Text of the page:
Lines grow at Pesach bakery

HIGHLAND PARK, N.J. — Three employees are hunched over a long butcher-block table that takes up most of the small room. They pour batter and squeeze filling into various aluminum tins bound for the kosher-for-Passover ovens in Schick's Pesach bakery.

To get from the table to the ovens they have just enough room to walk down a crowded aisle between bakery machines. The bakery itself takes up two apartment-sized spaces on either side of Schick's Bakery in Brooklyn.

The pesachdik bakery has its own tables, bakery racks, ovens, mixers and other equipment. And to get from the baking side to the packaging rooms, employees walk outside.

From the shop in Brooklyn, kosher-for-Passover food is shipped to supermarkets, bakeries and homes all over the country. And then there are the loyal customers who arrive early in the morning on Sundays preceding Passover and stand in a line that reportedly runs down the street and around the block for treats like cheese pie (cheesecake by another name), chocolate rolls, cookies, macaroons and Parisienne tortes.

"Schick's bakery is known all over for the best cakes," said Sima Schall whose husband collects orders through the Highland Park Conservative Temple and drives a van to Brooklyn to pick up the goodies. "It's not just temple members, but people know we do this every year and order through us. A few of my friends go to the bakery before Pesach. They like to go on a Sunday and get there very early."

Schick's, which stopped selling chametz before Shabbat on March 12, reopened selling Passover products on March 16. It closes for the first two days of the holiday, but reopens during Chol Hamoed, the middle days of Pesach.

It's a family owned and operated business. Moshe Braunfeld and Chaim Widawsky, both concentration camp survivors, bought the bakery in 1960. About 15 years ago, their sons came on board.

"It was time for the next generation to pick up the load for the family business," said Chaim Braunfeld, who was a college English teacher before taking the helm of the bakery business. "Now I spend less time putting on an apron and more time at the computer."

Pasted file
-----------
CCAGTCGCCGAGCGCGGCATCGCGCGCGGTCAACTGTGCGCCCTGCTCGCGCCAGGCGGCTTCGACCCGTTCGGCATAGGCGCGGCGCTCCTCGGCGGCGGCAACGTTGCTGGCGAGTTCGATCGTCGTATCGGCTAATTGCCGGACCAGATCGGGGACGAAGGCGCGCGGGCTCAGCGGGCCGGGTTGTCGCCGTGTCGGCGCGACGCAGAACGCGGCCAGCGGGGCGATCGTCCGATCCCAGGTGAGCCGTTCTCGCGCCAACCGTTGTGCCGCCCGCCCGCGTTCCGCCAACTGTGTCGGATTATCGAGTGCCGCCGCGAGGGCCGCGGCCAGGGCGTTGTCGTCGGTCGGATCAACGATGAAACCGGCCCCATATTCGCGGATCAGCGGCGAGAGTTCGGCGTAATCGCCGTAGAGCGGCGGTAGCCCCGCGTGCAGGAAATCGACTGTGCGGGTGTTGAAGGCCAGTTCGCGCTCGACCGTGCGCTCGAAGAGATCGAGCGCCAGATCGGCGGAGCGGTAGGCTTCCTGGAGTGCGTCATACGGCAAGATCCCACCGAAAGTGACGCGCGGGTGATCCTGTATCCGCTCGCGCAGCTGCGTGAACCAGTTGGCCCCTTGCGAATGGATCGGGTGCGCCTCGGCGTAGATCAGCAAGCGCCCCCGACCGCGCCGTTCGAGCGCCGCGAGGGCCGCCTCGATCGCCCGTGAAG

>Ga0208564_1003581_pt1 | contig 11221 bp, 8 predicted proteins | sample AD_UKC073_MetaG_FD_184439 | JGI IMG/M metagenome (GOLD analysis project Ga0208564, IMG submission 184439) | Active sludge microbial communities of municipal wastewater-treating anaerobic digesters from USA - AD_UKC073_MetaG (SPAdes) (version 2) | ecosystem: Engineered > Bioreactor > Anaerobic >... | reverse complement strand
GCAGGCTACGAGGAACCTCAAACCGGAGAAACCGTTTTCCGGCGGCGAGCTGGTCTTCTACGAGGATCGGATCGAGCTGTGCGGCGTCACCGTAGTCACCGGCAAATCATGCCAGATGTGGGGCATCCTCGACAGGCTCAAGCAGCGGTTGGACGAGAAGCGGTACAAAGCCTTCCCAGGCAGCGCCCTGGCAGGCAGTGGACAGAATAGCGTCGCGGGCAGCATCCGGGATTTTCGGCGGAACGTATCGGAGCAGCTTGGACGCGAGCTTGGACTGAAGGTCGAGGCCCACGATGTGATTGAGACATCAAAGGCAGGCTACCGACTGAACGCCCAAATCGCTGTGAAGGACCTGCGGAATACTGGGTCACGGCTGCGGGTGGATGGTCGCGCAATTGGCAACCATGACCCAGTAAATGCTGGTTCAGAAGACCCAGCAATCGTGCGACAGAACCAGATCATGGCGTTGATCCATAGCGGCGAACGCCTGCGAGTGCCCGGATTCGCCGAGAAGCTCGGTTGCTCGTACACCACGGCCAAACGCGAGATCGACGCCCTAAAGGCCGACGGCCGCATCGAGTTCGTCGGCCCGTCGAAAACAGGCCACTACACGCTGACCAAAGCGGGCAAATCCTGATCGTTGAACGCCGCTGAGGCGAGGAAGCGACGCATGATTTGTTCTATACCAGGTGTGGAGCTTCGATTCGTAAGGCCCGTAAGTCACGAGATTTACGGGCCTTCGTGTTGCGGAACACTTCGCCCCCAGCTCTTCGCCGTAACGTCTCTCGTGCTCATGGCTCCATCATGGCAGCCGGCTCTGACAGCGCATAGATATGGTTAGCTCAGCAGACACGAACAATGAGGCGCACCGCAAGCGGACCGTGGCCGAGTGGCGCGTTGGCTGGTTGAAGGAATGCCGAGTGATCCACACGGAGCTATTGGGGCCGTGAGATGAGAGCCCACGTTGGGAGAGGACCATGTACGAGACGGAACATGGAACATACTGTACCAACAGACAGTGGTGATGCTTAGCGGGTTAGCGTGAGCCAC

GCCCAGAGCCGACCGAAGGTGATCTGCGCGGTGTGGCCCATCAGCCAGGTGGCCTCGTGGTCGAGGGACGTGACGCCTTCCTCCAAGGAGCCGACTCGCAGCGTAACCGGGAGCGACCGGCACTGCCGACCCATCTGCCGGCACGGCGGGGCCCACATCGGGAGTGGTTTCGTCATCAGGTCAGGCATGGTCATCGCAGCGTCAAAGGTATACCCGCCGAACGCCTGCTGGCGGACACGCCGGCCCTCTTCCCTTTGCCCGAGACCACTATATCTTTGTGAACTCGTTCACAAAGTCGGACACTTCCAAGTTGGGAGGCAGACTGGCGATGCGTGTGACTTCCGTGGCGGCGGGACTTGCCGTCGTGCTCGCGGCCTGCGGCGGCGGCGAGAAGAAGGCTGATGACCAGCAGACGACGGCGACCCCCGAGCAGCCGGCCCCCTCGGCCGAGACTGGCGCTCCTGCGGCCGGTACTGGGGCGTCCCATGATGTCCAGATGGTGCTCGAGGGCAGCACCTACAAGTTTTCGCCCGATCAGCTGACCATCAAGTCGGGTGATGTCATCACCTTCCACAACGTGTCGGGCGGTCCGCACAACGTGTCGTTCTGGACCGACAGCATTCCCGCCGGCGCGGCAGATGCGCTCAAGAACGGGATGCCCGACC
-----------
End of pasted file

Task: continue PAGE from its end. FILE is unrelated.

One achievement he's proud of is a line of "high quality gourmet cakes" he developed. The younger generation also brought in other features like computer-generated labels complete with bar codes and UPC symbols. Innovations like that appealed to grocery chains, like Giant Foods, which sent a truck to pick up a shipment of about 300 boxes of various Passover delicacies earlier this month.

Customers can find Schick's products in many kosher supermarkets and bakeries.

In Highland Park, Lachmaynu kosher bakery cleans the store for Passover and then stocks Schick's products exclusively. In fact, Yakov Stiel, owner of Lachmaynu, is also a distant cousin of Schick's owners. If you go back five generations in his family and four in Braunfeld's, they share the same grandfather who operated a bakery in Krakow, Poland.

Passover has always been an important part of Schick's business. "It's very intense," Braunfeld said during an interview from his office, a cubicle with a computer and a small desk, in the bakery. "It's tremendous work. Every year we say, 'How did we get through it?'"

He said the trick is in the timing.

"By keeping to a disciplined timetable," Braunfeld said, "it becomes possible."

Pesach baking starts around Purim and production increases as Passover draws closer. On March 11, before the Passover storefront even opened, the Passover bakery was operating from 7 a.m. to midnight with between 10 and 15 employees, said Sariel Widawsky, vice president in charge of production and Chaim Braunfeld's cousin.

"As we get closer to the holiday, we go into 24-hour shifts," Widawsky said. "Being a family business, we take more family members who come in to help."

Despite how busy it is during Passover, the younger Braunfeld still makes sure he finds time for his Jewish studies. He hasn't missed a day of Torah study since he began a Daf Yomi (page of Talmud a day) project nearly two years ago.

To ensure the kashrut of the bakery and that the Passover bakery is chametz-free, employees are scheduled to work in one bakery or another. "It's carefully monitored and a mashgiach (who oversees food preparation) is on duty at all times," Braunfeld said.

The Schalls are not the only customers who return year after year, Braunfeld said.

"Over the years there's a relationship that's built up. There's a great excitement the Sunday before Passover. There will be 100 people in line. We see them year to year."